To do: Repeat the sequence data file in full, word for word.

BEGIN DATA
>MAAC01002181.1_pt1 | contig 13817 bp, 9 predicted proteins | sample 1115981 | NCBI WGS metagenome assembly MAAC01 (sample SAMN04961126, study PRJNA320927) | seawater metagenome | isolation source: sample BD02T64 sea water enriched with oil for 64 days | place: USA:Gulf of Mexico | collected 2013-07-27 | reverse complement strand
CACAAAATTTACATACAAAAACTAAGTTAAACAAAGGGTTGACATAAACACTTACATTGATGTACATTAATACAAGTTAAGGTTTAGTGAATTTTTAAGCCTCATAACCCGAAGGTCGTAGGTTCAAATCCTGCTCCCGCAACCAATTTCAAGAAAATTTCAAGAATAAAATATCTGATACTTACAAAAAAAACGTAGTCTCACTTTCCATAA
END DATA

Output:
>MAAC01002181.1_pt1 | contig 13817 bp, 9 predicted proteins | sample 1115981 | NCBI WGS metagenome assembly MAAC01 (sample SAMN04961126, study PRJNA320927) | seawater metagenome | isolation source: sample BD02T64 sea water enriched with oil for 64 days | place: USA:Gulf of Mexico | collected 2013-07-27 | reverse complement strand
CACAAAATTTACATACAAAAACTAAGTTAAACAAAGGGTTGACATAAACACTTACATTGATGTACATTAATACAAGTTAAGGTTTAGTGAATTTTTAAGCCTCATAACCCGAAGGTCGTAGGTTCAAATCCTGCTCCCGCAACCAATTTCAAGAAAATTTCAAGAATAAAATATCTGATACTTACAAAAAAAACGTAGTCTCACTTTCCATAA